Shock!- Pathopharm II- exam 3 (7 points)

  1. Define Shock
    • the abnormal physiologic state that is the first phase of the body's alarm reaction to an insult or injury.
    • - progresses to multiple system organ failure
  2. When does shock occur?
    CV system fails to perfuse tissues adequately
  3. What happens if shock is left untreated?
    progressive circulatory collapse occurs, compensatory mechanisms unable to adjust, death results.
  4. What are the three classifications of shock?
    • 1. Hypovolemic shock: decreased intravascular volume
    • 2. Cardiogenic shock: pump failure
    • 3. Distributive shock "vasogenic shock" : includes neurogenic, anaphylactic (hypersensitivity), and septic (infection) - alterations in smooth muscle tone. 
  5. Define hypovolemic shock.
    occurs when there is a 15-20% loss of the blood volume.
  6. What is the most common cause of hypovolemic shock?
    • excessive blood loss through trauma of major blood vessel or organ- spleen, liver, kidney
    • - hemorrhage
    • -severe burn
    • -overuse of diuretics
    • -third spacing (ascites)
  7. The severity of hypovolemic shock relies on ...
    amount and rate of blood loss.
  8. When is hypovolemic shock irreversible?
    If volume loss is not replaced quickly and the aortic pressure is low for longer than 60 minutes.
  9. What are common clinical manifestations of hypovolemic shock?
    • Low: CO, CVP, PAP, BP, UO, pulse, pH (acidosis), O2 (hypoxemia)
    • High: SVR, HR, RR, 
    • -Cold, clammy skin,  Confusion, Restless, Pallor
  10. In hypovolemic shock three main compensatory mechanisms are activated:
    • 1. Vasoconstrictor
    • 2. Shift fluid from interstitial to intravascular compartment
    • 3. Increased pumping efficiency of the heart
  11. What is the treatment for hypovolemic shock?
    • 1. Treat the cause
    • 2. Volume replacement
    • 3. O2
    • 4. Monitor: EKG, Hemodynamic status, UO
    • 5. Vasopressors (not effective until volume is replaced)
  12. Define Cardiogenic shock.
    heart fails to maintain an adequate CO to meet the body's metabolic needs.
  13. What is the most common cause of Cardiogenic shock?
    • Acute MI: most common cause
    • - heart failure, post open heart surgery, cardiomyopathy, valvular heart disease, arrhythmias, mechanical defects-VSD, myocardial infections, drug toxicity
  14. Clinical manifestations of Cardiogenic shock.
    • impaired thinking
    • Low: BP, hypoxemia, pH (acidosis), SOB, UO to oliguria, CO
    • High: HR, preload, pulmonary edema
    • - Pallor to cyanosis
  15. What is the treatment for cardiogenic shock? 
    1. Regulation of fluid volume: frank-starling mechanism without pulmonary congestion done through hemodynamic monitoring

    2. Promote pumping ability of heart (CO): inotropic drugs like dopamine and dobutamine, control arrhythmias, afterload reduction through NTG, and Nitropusside IABP

    3. Increase blood flow: regulation of bp via fluid replacement or dopamine

    4. Neutralize the effects of tissue hypoxia through bicarb
  16. Define distributive shock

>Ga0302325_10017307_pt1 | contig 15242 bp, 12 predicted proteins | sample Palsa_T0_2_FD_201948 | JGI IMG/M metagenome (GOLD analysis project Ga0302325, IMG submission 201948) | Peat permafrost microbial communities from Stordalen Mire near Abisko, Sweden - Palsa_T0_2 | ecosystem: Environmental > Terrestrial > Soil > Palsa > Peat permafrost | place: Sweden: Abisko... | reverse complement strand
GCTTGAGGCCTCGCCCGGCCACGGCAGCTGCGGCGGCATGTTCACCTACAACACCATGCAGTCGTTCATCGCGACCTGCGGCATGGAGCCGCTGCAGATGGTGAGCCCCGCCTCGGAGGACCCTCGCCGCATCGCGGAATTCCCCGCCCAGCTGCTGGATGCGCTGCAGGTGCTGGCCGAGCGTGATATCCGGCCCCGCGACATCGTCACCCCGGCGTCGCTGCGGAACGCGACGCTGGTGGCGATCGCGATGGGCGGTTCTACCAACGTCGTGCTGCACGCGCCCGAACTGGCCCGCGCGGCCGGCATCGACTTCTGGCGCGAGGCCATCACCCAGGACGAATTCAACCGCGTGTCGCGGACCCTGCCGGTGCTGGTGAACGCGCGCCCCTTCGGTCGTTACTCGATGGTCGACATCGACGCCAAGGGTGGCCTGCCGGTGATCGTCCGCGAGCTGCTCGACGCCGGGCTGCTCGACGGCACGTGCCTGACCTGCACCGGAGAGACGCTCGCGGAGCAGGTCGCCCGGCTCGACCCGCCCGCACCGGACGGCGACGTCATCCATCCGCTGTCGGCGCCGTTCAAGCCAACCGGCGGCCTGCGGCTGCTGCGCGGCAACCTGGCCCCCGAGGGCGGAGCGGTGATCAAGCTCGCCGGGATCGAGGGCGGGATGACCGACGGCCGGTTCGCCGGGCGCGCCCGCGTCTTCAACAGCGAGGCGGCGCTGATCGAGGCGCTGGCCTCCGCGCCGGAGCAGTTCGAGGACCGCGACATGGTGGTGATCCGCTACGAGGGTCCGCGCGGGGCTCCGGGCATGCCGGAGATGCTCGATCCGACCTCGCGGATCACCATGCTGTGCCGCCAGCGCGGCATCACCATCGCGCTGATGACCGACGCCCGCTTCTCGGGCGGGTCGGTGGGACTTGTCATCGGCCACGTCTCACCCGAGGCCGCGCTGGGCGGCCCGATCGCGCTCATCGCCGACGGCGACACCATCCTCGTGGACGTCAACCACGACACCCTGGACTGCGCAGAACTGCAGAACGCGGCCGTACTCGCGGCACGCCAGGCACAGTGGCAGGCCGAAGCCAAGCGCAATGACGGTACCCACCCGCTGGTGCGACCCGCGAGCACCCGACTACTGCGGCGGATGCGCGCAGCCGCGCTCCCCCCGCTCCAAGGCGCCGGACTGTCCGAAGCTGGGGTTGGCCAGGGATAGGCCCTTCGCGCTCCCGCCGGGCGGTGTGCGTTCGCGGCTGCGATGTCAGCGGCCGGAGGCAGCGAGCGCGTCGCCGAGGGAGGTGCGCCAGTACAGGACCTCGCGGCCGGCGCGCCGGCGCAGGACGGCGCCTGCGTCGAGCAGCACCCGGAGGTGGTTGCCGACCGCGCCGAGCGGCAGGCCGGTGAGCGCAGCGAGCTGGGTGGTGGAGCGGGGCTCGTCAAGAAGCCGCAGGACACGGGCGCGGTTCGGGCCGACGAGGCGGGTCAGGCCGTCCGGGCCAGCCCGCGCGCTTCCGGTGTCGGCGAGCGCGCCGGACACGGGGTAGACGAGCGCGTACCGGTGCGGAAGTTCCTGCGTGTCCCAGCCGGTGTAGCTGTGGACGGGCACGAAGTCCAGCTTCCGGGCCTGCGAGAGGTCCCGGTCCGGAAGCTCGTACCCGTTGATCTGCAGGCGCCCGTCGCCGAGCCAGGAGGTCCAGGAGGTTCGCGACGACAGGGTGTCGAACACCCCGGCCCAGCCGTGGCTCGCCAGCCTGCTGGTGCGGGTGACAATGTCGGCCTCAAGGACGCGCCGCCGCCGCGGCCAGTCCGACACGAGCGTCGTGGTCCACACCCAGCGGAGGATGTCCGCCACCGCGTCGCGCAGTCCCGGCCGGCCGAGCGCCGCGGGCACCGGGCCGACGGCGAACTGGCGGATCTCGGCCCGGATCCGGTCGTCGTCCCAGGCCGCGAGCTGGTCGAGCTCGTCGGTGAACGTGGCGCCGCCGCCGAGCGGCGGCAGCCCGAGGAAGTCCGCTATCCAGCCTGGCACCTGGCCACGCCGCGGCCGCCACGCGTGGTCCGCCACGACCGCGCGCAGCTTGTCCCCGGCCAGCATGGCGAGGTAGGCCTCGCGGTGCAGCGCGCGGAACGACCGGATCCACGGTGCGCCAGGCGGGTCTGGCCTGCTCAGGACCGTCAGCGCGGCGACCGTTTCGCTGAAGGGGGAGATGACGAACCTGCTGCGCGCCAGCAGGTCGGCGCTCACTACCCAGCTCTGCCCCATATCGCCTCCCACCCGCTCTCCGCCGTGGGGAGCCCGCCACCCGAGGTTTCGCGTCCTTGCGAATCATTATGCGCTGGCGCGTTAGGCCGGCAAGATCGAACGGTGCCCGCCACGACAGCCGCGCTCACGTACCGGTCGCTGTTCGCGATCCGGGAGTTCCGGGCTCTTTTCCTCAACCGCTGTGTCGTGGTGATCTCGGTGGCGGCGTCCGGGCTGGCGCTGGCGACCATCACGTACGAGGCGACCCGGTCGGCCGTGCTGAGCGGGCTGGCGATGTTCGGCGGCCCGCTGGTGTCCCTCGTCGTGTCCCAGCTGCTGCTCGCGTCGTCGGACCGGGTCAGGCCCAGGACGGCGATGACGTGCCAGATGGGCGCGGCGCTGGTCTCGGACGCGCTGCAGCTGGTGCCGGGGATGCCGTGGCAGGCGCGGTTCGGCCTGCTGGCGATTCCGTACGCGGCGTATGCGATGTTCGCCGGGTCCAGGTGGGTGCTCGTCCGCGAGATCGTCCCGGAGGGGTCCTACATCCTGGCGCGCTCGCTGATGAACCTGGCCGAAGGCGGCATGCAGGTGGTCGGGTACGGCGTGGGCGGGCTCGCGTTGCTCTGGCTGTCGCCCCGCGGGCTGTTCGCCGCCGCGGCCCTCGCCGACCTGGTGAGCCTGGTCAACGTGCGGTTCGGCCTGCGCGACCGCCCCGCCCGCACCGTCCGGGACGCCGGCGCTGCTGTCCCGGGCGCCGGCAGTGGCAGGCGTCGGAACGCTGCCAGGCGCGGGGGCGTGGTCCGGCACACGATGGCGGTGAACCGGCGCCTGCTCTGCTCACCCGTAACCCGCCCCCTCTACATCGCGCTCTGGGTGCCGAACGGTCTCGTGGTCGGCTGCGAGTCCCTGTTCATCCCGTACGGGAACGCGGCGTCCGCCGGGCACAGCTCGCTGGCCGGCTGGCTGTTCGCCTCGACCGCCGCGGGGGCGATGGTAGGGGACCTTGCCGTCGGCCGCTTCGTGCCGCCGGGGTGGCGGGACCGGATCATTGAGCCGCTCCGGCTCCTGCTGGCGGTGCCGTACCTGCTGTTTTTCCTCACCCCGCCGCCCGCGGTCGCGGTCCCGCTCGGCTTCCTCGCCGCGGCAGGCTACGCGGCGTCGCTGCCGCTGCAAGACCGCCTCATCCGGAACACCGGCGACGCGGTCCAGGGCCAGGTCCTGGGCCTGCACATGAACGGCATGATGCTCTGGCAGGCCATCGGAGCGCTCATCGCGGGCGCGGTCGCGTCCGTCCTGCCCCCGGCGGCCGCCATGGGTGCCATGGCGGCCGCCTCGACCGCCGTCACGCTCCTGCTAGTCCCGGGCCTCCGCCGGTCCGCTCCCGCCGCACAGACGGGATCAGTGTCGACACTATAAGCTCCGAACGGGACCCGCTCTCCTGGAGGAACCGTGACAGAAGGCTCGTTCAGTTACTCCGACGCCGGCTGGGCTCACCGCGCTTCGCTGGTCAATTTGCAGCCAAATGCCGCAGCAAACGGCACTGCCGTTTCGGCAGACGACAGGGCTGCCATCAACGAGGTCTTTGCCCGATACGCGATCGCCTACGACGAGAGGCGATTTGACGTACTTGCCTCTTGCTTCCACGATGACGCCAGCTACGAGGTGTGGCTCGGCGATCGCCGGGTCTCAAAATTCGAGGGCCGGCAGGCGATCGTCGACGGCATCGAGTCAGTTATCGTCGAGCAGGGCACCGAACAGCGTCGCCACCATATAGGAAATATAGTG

normal pump, normal volume but intravascular volume is mal-distributed within circulatory system. 
  17. When does distributive shock occur?
    when there is a loss of blood vessel tone
  18. Which types of shock fall under the classification of distributive shock? 
    • 1. Neurogenic Shock
    • 2. Anaphylactic Shock
    • 3. Septic Shock
  19. Define neurogenic shock
    results from an imbalance between parasympathetic and sympathetic NS - due to decreased sympathetic control of blood vessel tone. 
  20. What causes neurogenic shock? 
    • -brain injury
    • -death
    • -hypoxia
    • -hypoglycemia
    • -SCI
  21. Define anaphylactic shock
    "distributive shock" - result of widespread hypersensitivity reaction
  22. Define septic shock
    • type of distributive shock 
    • - develops because of body's immune and inflammatory responses to endotoxins released when gram negative bacteria is destroyed
  23. Which type of distributive shock is most common?
    Septic Shock
  24. Septic shock is marked by altered _______,  decreased _____    ______, and the loss of ______   _______. 
    • altered hemodynamics
    • decreased tissue perfusion
    • loss of cellular energy
  25. the over-response in severe septic shock disrupts homeostasis through .... 
    • an uncontrolled cascade: 
    • -inflammation
    • -coagulation
    • -impaired fibrinolysis
  26. The increasing severity and mortality of sepsis is illustrated by a contiuum of events: 
    • -SIRS
    • -Severe sepsis
    • -Septic Shock
    • -Multiple organ dysfunction (MOD), which often leads to death
  27. Manifestations of SIRS includes the presence of more than one of the following: 
    • Temp >100.4 or <96.8
    • HR > 90 bpm
    • RR > 20 or hyperventilation PaCO2<32
    • WBC >12,000 or < 4,000
  28. Who is at risk of developing severe sepsis? 
    • -age
    • -malnutrition
    • -debilitation
    • -chronic health issue
    • -bladder infection 
    • -defects in skin integrity
    • -untreated GI
    • -Immunosuppression
  29. What are some common complications of shock?
    • ARDS, ARF
    • DIC
    • GI bleed
    • MSOF
  30. What are the three stages of clinical manifestations in septic shock?
    1. Hyperdynamic: confused, flushed & warm skin, bounding pulse, increased HR & CO, normal BP, decreased SVR

    2. Normodynamic: short hard to recognize

    3. Hypodynamic: cold and clammy skin, hypotension, weak thready pulse, hypoxia, acidosis, decreased UO, high PAP and CVP pressure, respiratory failure
  31. What is the treatment of septic shock?
    antimicrobial, remove infection source, fluid, activated protein C
Card Set
Shock!- Pathopharm II- exam 3 (7 points)
Shock!- Pathopharm II- exam 3 (7 points)